‘The career of the future looks more like a portfolio than a path’ (Quartz@Work)
More and more, people’s careers are looking more like a portfolio of projects, rather than a linear path, April Rinne writes. Rinne explains a “portfolioist” as someone who has a variety of “skills, experience, roles or responsibilities might be wildly diverse, which both distributes risk and allows for experimentation. Unrelated experiences may combine to create very specific and valuable expertise. The portfolioist’s career is a bento box, with each skill in its place.” She argues: “I have a strong suspicion that moving forward, portfolioists of all ages will play a meaningful role in reshaping and resizing how companies work. Organizations will come to realize that portfolioists are valuable not as a cost-cutting measure but rather because they amplify diversity of thinking and maximize the potential for new insights. They leapfrog employee group-think and have a richer palette of insights from which to draw, because everything in their portfolio cross-pollinates everything else. In other words, because the results are genuinely better.”

+ Analyzing subscription services, McKinsey and Co. found that nearly 40 percent of subscribers to “any type of service” ultimately cancel, with more than a third canceling in less than three months and more than half canceling within six months (Retail Dive)


Subscription models require publishers to go from being content-focused to being customer-focused (Digiday)
Moving to a reader revenue-focused business model is challenging for publishers, Lucia Moses reports: It requires being good at product marketing, and moving from a content-centric point of view to a customer-centric one — things publishers haven’t necessarily had to do in the past. “Despite all the lip service, we’ve never been a reader-friendly industry,” Gizmodo Media Group CEO Raju Narisetti tells Moses. “If you try to unsubscribe to a major news brand, it’s a nightmare. And if you’re a member, the expectations for service levels go up because the whole point is to make you feel special.”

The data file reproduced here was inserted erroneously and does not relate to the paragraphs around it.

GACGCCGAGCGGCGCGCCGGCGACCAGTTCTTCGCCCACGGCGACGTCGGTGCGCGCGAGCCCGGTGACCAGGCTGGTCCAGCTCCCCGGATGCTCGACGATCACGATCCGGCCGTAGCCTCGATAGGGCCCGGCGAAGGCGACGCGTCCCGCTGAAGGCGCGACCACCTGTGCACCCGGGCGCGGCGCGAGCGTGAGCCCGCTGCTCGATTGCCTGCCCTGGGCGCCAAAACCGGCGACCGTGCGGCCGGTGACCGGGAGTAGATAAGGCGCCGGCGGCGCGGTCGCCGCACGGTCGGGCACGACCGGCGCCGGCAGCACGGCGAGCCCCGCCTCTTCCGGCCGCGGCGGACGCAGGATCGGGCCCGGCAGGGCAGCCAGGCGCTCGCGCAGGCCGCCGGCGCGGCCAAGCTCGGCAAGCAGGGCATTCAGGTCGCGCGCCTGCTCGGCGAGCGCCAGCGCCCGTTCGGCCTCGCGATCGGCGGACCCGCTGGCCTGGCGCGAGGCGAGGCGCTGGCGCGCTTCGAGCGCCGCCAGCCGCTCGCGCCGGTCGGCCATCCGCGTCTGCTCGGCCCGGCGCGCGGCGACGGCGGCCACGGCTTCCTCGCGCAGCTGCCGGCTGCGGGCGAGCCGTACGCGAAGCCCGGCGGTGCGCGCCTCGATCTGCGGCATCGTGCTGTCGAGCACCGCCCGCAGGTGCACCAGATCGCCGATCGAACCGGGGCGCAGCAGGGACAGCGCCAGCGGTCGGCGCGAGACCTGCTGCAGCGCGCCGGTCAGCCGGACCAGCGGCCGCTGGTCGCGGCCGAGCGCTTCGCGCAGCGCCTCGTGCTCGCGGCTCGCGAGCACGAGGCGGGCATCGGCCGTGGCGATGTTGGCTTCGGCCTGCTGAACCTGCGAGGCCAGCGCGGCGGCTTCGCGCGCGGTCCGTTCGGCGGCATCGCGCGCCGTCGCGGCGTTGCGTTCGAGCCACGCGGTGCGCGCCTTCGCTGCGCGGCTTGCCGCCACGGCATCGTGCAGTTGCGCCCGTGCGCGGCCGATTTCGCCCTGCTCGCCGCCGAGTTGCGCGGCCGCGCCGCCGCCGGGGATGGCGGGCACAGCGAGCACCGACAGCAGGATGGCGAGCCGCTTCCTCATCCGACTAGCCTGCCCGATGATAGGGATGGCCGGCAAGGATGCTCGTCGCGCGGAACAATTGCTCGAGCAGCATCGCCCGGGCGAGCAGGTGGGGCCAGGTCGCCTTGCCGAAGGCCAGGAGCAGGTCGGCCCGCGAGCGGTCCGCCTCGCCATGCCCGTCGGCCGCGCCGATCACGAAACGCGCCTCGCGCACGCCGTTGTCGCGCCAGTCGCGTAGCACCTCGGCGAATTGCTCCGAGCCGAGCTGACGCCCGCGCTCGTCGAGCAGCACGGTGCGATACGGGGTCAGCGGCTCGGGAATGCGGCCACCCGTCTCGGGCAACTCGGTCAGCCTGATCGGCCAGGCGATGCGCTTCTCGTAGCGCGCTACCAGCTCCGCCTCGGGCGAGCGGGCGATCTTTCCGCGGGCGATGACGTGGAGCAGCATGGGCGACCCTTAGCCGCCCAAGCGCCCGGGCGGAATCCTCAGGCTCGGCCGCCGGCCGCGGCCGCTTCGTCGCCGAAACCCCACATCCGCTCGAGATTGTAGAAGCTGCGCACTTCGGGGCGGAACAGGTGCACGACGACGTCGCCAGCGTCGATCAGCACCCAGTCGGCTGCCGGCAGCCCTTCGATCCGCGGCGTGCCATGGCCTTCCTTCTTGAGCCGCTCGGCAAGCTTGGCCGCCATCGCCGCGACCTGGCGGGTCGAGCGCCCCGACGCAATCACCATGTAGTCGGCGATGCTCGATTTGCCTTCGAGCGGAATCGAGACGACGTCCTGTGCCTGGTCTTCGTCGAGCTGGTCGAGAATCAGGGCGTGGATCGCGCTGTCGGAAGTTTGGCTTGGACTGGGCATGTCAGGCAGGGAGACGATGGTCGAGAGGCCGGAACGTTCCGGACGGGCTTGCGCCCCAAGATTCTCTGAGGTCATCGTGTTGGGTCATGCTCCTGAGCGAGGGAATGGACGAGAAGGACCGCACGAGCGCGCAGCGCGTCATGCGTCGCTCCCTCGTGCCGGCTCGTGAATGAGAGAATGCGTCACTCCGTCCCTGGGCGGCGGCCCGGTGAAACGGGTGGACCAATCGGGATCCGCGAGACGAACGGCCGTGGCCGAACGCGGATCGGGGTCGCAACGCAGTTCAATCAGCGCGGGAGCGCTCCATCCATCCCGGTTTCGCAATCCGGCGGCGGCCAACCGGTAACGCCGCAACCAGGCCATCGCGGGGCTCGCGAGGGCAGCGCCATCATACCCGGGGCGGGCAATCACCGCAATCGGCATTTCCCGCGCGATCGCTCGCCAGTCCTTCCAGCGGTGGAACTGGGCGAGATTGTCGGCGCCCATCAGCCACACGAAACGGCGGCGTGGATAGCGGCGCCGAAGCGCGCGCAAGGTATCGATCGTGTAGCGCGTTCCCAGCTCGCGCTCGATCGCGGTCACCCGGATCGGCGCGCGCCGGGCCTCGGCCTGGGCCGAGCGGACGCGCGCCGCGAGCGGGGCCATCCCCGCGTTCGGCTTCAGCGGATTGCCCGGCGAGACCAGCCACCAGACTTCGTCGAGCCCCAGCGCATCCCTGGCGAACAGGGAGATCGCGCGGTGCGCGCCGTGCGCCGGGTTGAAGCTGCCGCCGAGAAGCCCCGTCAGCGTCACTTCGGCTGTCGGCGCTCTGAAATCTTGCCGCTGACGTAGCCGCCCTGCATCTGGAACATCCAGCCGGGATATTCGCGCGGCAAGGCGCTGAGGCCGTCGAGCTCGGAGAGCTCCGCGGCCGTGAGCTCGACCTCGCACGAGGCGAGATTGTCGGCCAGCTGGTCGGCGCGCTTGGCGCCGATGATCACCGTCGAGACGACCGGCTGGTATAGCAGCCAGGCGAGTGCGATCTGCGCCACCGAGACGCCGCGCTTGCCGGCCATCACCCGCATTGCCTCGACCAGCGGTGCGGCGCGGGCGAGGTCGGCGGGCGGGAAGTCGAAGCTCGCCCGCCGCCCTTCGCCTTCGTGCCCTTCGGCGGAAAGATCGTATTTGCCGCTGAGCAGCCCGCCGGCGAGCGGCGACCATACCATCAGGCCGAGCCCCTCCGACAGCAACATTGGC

+ “In a year or two we’ll see articles talking about how the pivot to subscriptions failed to pan out for some news orgs. But there is only so much subscription revenue available for news. It’s a battle to capture it” (@CraigSilverman, Twitter); “Again, stop looking for silver bullets. They don’t exist. Instead, figure out if/how consumer revenue can be an important part of your path to surviving/thriving” (@HeyTimGriggs, Twitter)


‘She didn’t see herself or the young Black community in Chicago’s main media outlets, so she started her own’ (Poynter)
Tiffany Walden is the founder of The TRiiBE, which she describes as “a digital media platform that is helping reshape the narrative of Black Chicago through storytelling and art.” Walden was inspired to found The TRiiBE because when she looked at news coverage in Chicago, she didn’t see herself — a young, Black woman who grew up on the West Side of Chicago. “Our mission is to raise new voices and extend a platform to a generation of readers that has long been overlooked,” she writes. “We want stories that are specific to our everyday experiences and that are layered with historical facts and trends. … Black representation in media not only matters for the audience. It is extremely important for Black writers, videographers and other creatives from Chicago to have a seat at the table because not only does it give us a chance to show off our skills as storytellers, it allows us — as locals — to have ownership of a local story.”